Companies strip town of homes in order to strip for more coal

People are selling their properties and leaving what used to be a thriving mining area.

STONEGA — Dorothy Taulbee lives in a double house that’s more than 100 years old. She was born in another double house 68 years ago.

They’re called double houses because they were meant to house two miners’ families. Each family got an upstairs room and a downstairs room. Other rooms have been added to Taulbee’s house over the years, and she has the place to herself.

She’ll probably be moving out before long.

This town created for miners is being sacrificed to a mine.

“There is obviously coal in the area that could be mined sometime in the future,” said Phillip Mullins, a consultant who has been helping Pigeon Creek Processing, a mining company that operates a mine at the edge of Stonega, buy out Taulbee and other residents.

The company Mullins works for, Appalachian Technical Services, has closed deals on three or four properties, he said, with another three or four deals pending.

Pigeon Creek doesn’t have immediate plans to expand, but within three months the company probably will have bought up this end of the once-thriving town, Mullins said.

Stonega, which has been on the National Register of Historic Places since 2004, was created in 1890 by a Pennsylvania corporation called the Virginia Coal and Iron Co. Wedged between Bluff Spur Mountain and Ninemile Spur Mountain, the town was originally called Pioneer. The coal company changed its name to a combination of “stone” and “gap” with the “p” left off.

The town wound along the banks of Callahans Creek in sections — Red Row, Quality Row, Canal Row, Hunktown, Midway, Upper End, Lower End.

During its heyday in the first two decades of the 20th century, Stonega had more than 2,400 residents — white and black, natives and immigrants from Hungary, Poland and Italy. Stonega boasted a brass band, baseball teams and a gospel quartet. The town had a hotel, a commissary, a theater, a hospital, schools, three churches for whites and one for blacks.

But a listing on the National Register is no hedge against demolition, and whole sections are already gone.

Taulbee’s home is a few strides from the old black church. A sign out front proclaims it the Full Gospel House of Solution.

Like Taulbee’s house, the church sits just a couple of feet off the state road and about 500 feet from the entrance to a strip mine that covers what used to be Stonega’s Upper Row.

Gary Selvage shot this video of the Glamorgan mine, at the edge of the community of Stephens, earlier this year. Selvage was standing in his side yard, a few steps from his deck. Selvage’s house, a little more than three football fields away, is not the closest to the mine. Mining laws allow blasting within 300 feet of homes. Last fall, fly rock from this mine crashed through the roof of one of Selvage’s neighbors.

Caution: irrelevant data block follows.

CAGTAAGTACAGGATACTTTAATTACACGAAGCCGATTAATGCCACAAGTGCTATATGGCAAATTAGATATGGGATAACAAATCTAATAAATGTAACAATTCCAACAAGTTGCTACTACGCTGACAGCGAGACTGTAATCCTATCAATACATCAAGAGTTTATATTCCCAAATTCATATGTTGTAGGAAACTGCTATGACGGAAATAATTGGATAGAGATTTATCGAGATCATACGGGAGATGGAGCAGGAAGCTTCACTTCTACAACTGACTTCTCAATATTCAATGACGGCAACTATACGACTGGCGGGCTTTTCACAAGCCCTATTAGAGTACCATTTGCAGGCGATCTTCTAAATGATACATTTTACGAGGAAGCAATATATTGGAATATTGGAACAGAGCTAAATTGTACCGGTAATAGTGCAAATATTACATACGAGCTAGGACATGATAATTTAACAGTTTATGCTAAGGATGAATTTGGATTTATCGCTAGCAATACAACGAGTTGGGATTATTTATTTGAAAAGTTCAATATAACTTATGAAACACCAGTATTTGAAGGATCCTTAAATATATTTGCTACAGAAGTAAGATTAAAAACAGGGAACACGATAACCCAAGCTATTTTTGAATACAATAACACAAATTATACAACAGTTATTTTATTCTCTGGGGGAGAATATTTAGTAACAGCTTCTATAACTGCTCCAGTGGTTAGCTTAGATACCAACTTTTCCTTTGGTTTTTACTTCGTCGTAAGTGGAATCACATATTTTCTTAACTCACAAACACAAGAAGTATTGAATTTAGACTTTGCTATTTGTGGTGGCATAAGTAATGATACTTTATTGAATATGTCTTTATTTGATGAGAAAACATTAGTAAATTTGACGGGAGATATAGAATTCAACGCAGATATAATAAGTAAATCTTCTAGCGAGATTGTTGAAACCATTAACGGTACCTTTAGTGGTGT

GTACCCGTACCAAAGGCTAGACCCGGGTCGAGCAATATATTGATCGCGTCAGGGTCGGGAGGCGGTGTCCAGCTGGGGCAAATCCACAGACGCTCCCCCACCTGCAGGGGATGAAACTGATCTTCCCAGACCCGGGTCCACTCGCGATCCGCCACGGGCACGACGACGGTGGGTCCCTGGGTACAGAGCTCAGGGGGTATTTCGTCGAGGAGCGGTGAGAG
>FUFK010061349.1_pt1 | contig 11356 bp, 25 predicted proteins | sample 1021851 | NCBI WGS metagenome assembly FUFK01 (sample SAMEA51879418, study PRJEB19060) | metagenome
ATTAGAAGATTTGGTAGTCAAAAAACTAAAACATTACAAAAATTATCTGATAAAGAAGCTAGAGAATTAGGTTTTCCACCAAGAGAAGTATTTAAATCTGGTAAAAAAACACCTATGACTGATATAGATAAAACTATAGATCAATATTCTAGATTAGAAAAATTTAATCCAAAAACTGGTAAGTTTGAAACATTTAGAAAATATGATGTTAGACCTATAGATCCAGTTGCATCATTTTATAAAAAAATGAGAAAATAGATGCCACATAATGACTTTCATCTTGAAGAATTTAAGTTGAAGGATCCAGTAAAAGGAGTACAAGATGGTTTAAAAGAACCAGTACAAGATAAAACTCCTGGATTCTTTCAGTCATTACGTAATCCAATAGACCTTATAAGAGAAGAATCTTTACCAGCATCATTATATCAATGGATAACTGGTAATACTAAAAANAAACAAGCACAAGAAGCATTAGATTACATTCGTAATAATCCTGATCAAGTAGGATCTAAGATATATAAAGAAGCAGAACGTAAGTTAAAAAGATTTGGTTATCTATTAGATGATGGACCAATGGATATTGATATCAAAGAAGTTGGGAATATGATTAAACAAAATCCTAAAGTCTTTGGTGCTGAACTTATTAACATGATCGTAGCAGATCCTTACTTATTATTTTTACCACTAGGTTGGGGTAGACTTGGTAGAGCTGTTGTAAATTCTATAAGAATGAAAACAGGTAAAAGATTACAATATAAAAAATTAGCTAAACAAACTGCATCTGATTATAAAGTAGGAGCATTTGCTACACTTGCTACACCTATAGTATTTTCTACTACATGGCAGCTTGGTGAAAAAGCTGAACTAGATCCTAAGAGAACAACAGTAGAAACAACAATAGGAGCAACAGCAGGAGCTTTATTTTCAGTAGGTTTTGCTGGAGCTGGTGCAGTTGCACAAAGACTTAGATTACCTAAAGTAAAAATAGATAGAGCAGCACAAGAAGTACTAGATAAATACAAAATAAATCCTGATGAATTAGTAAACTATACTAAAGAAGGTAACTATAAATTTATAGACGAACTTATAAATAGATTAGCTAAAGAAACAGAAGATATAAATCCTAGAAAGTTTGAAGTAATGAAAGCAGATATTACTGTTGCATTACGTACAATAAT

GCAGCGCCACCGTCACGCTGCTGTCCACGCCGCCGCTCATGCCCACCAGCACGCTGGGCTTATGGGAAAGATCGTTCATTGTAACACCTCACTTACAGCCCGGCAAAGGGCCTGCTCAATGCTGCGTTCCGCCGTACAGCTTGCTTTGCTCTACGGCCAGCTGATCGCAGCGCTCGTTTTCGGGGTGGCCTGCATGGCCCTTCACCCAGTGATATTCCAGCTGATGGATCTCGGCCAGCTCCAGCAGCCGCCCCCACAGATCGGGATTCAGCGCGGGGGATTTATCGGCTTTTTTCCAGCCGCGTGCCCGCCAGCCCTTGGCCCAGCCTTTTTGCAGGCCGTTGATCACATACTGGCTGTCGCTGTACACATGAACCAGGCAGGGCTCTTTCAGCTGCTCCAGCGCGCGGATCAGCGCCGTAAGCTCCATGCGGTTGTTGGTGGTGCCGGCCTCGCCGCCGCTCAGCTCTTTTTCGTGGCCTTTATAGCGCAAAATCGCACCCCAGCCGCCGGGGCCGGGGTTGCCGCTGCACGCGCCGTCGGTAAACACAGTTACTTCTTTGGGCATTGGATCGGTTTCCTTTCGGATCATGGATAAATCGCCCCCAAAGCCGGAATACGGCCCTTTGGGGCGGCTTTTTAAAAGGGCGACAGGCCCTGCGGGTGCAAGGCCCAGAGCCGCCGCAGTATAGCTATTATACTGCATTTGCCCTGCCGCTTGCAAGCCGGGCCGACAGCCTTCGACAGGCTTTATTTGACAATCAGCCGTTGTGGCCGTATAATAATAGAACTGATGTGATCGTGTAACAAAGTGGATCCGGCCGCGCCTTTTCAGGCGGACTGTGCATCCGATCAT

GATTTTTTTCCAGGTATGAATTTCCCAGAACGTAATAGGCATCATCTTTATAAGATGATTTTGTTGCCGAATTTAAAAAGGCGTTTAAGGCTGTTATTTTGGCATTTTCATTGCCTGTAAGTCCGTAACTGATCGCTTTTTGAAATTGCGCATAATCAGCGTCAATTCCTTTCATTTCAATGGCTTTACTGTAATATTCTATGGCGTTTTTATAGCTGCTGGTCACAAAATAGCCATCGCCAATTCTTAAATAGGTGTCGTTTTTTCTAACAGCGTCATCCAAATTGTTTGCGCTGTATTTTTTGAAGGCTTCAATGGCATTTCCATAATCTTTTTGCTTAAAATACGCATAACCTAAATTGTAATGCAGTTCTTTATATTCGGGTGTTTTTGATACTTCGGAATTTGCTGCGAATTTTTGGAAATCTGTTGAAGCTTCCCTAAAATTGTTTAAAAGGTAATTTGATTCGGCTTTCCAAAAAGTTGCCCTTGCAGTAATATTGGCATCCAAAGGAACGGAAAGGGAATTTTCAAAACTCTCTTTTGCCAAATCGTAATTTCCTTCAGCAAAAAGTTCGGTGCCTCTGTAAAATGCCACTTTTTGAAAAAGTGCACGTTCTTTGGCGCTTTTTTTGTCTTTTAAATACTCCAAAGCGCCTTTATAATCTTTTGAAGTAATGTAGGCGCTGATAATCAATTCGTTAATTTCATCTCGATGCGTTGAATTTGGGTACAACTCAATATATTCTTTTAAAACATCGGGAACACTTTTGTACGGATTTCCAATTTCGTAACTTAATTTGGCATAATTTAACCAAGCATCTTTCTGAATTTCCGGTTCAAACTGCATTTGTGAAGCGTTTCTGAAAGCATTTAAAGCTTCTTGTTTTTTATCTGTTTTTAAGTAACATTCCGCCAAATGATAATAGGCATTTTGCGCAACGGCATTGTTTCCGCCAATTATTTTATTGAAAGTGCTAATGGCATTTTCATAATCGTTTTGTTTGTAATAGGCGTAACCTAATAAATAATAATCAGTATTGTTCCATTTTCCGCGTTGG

Taulbee has had her problems with the companies that run that mining operation. She’s complained to the Department of Mines, Minerals and Energy’s Division of Mined Land Reclamation about A&G Coal, Pigeon Creek Processing and Meg-Lynn Land Co. She’s complained about blasting, dust and what she sees as the companies’ general disregard for residents’ quality of life.

Mullins said it’s concern about the residents’ quality of life that is moving his client to buy residents out.

“It’s just basically to take care of these issues,” Mullins said. “We think it’s the right thing to do.”

Taulbee went to a hearing at the DMME’s Big Stone Gap office in June with evidence: a jar of dust from her front porch; bags of the dust that covers her home inside and out; and a bag of short-circuited circuit breakers, ruined as dust kept getting into her electrical box, she told Gavin Bledsoe, the department’s hearings coordinator.

She told Bledsoe about explosions shaking her house and overloaded trucks speeding within arm’s reach of her porch.

This was an appeals hearing. The DMME had already told her the companies were doing everything their mining permits require. Bledsoe came to the same conclusion, mostly. Her talk of blasts at 2 a.m. caught his attention, so he left that part of the complaint open, asking her to call with documentation.

But Taulbee is planning to move out. The mines have been creeping closer to her house for years. Many of her neighbors have already sold out. A company representative came to her on Memorial Day. The company wants to swap Taulbee a new place for her old one.

They showed her a nice double-wide in a trailer park.

“They’re all-jammed-up-together places,” she said. “I said, ‘Lord a mercy, I ain’t going to live like that.’ ”

Two other options were in another old mining camp.

“I don’t want nowhere around here,” Taulbee said. “They’re stripping everywhere.”

They may have finally reached an agreement about a place near Coeburn.

“My people lives down at Coeburn,” Taulbee said. “And it’s up against the national forest where they can’t strip.”

By Tim Thornton


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